Sep 20th 2013

5 Key Elements for any Successful Corporate Event

If you are tasked with planning a corporate event for the festive season, or indeed any time of the year, there is much to think about.  Not least is how to make the investment in the event pay off – in terms of engaging with your audience, raising your profile and creating a lasting impression. 

Here’s five key components to any successful event to keep you focussed on success:

1. Venue is paramount – location, quality and cost are all important considerations for business planning a corporate event but reputation and delivery also have a very important role to play. Ask a professional events organiser to recommend venues that they know will deliver on the day as this will guarantee your event the best chance of success and reduce risks and of course stress levels for the organisers.


2. Catering is always important – whether you are hosting a breakfast event, a drinks reception with canapés or a full blown gala dinner, invest in the best food and drink you can afford. Great catering is a real talking point and guests will remember a fantastic meal – or even a top notch plate of quality bacon butties – long after the event is over. Also consider that they will also remember bad food for a lot longer – and are even more likely to talk about this!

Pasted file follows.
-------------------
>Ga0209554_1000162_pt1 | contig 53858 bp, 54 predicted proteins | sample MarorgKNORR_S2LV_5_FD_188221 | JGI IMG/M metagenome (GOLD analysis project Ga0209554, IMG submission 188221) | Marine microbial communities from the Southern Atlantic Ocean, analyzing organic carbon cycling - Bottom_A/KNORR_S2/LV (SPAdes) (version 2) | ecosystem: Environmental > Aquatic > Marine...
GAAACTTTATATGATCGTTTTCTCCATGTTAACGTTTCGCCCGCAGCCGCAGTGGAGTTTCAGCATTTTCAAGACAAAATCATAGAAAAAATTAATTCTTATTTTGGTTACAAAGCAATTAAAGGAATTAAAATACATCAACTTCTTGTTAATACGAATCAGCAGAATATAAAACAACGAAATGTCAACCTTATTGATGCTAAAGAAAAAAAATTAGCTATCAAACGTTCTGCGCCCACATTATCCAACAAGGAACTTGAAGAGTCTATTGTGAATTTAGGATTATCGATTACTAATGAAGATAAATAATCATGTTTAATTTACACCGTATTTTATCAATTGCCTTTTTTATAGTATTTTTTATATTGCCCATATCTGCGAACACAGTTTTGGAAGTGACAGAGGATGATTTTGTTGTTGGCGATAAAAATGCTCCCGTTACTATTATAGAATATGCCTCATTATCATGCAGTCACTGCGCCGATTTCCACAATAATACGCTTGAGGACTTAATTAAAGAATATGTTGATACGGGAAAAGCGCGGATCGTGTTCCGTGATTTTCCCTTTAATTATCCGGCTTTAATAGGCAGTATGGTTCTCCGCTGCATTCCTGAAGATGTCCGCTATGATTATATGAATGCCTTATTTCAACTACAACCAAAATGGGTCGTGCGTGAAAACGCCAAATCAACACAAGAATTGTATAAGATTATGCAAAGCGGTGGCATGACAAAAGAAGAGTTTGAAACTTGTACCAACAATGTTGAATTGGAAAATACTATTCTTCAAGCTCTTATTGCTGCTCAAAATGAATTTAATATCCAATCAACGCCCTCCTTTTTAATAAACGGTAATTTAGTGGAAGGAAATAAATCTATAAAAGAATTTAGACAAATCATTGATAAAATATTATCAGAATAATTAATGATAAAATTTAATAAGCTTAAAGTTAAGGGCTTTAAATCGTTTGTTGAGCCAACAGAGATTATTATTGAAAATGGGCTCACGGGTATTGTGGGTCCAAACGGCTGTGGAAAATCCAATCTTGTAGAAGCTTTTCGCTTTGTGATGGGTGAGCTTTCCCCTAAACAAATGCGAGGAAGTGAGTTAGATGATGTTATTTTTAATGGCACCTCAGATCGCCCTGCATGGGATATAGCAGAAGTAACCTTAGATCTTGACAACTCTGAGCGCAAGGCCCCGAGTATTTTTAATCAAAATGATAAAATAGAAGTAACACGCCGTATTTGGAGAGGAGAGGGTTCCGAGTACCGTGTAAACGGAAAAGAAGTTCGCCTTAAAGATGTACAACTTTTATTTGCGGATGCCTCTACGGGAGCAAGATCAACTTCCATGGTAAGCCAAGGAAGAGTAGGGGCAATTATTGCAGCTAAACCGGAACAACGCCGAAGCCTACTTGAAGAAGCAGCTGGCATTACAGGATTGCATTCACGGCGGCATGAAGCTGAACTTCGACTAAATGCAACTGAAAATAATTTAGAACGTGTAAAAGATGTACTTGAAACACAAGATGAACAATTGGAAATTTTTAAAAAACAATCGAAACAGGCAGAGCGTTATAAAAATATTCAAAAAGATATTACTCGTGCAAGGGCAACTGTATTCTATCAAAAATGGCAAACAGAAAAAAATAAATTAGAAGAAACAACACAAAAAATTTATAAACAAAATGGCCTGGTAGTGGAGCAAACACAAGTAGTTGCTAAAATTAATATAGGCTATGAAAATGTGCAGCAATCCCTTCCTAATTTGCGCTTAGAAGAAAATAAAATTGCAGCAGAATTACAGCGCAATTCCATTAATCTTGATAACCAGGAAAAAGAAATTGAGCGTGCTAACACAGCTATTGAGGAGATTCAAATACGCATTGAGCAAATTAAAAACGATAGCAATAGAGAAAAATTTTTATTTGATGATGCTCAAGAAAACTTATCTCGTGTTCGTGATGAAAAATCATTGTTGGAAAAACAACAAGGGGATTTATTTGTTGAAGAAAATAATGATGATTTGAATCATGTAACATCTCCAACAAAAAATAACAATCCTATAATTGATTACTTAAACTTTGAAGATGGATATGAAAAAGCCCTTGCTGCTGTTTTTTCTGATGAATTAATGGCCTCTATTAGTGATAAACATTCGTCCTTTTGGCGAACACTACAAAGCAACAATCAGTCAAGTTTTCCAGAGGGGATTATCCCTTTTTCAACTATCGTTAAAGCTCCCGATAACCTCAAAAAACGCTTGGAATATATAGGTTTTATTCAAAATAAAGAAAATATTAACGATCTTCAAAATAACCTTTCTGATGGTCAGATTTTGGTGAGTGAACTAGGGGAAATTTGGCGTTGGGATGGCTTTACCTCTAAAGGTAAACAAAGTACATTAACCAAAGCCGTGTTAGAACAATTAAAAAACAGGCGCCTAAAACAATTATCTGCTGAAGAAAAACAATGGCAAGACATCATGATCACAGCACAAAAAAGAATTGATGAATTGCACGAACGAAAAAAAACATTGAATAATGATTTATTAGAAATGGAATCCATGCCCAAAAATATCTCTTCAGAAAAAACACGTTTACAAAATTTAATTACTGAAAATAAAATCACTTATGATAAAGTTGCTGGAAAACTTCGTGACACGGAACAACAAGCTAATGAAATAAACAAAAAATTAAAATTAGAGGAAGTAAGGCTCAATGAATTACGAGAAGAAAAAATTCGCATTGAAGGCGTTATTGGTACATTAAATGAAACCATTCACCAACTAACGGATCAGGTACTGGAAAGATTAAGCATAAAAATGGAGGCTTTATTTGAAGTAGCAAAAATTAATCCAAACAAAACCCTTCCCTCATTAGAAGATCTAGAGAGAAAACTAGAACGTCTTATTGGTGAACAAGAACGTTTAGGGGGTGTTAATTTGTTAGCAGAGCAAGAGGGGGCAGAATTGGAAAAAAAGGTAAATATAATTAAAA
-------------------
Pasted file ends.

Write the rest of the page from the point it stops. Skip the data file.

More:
3. If budgets are tight consider investing in one real ‘wow’ element which will leave your audience with something to remember. This can be the food, spectacular entertainment, a strong or moving corporate video which leaves a lasting impact or perhaps stunning goody bags to create a real feeling of goodwill among guests as they leave.


4. Good planning and communication is vital. Have a communications plan in place which clearly outlines your expectations and strategic objectives for the event, and share this with organisers, the venue and any employees ‘working’ the event.

Also consider external communications – make sure guests are clear on where and when the event is, any travel or parking arrangements, accommodation options, the event timetable, seating arrangements etc.

Extend your external communications plan further by making sure your marketing and PR team are fully informed and able to maximise any opportunities arising from the event.

5. Evaluation is an essential tool. Any investment should be evaluated against your original strategic objectives and the same can be said for events. So often businesses think that once the ‘party’ is over that’s it and they can sit back and relax before planning their next corporate event. But was it money really well spent?  What did your organisers really think about the event and did you achieve your original objectives? What worked well and what was less successful. What did employees working the event think? What can you learn for future events? Spend time talking to organisers, the venue, guests, caterers, entertainers, employees, local or business media – indeed all stakeholders in an event to ensure maximum returns on any future investment and to help manage your corporate reputation.

Whether you are planning your events in-house, or using a professional events partner such as TLC, follow this advice and you wont go far wrong.